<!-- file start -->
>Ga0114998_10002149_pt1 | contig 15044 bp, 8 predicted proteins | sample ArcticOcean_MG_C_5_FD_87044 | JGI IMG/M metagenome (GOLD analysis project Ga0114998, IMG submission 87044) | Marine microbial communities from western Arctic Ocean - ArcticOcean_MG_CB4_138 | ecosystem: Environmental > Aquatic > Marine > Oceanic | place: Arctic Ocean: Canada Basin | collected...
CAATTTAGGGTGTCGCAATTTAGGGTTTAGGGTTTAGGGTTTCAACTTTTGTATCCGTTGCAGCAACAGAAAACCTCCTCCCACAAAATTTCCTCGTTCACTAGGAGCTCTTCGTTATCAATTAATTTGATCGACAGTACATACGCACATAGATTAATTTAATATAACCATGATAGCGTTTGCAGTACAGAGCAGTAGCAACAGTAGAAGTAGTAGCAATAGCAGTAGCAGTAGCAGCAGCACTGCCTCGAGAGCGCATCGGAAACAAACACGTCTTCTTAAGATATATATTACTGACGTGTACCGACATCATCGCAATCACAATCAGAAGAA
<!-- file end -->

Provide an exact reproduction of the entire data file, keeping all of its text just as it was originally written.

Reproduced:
>Ga0114998_10002149_pt1 | contig 15044 bp, 8 predicted proteins | sample ArcticOcean_MG_C_5_FD_87044 | JGI IMG/M metagenome (GOLD analysis project Ga0114998, IMG submission 87044) | Marine microbial communities from western Arctic Ocean - ArcticOcean_MG_CB4_138 | ecosystem: Environmental > Aquatic > Marine > Oceanic | place: Arctic Ocean: Canada Basin | collected...
CAATTTAGGGTGTCGCAATTTAGGGTTTAGGGTTTAGGGTTTCAACTTTTGTATCCGTTGCAGCAACAGAAAACCTCCTCCCACAAAATTTCCTCGTTCACTAGGAGCTCTTCGTTATCAATTAATTTGATCGACAGTACATACGCACATAGATTAATTTAATATAACCATGATAGCGTTTGCAGTACAGAGCAGTAGCAACAGTAGAAGTAGTAGCAATAGCAGTAGCAGTAGCAGCAGCACTGCCTCGAGAGCGCATCGGAAACAAACACGTCTTCTTAAGATATATATTACTGACGTGTACCGACATCATCGCAATCACAATCAGAAGAA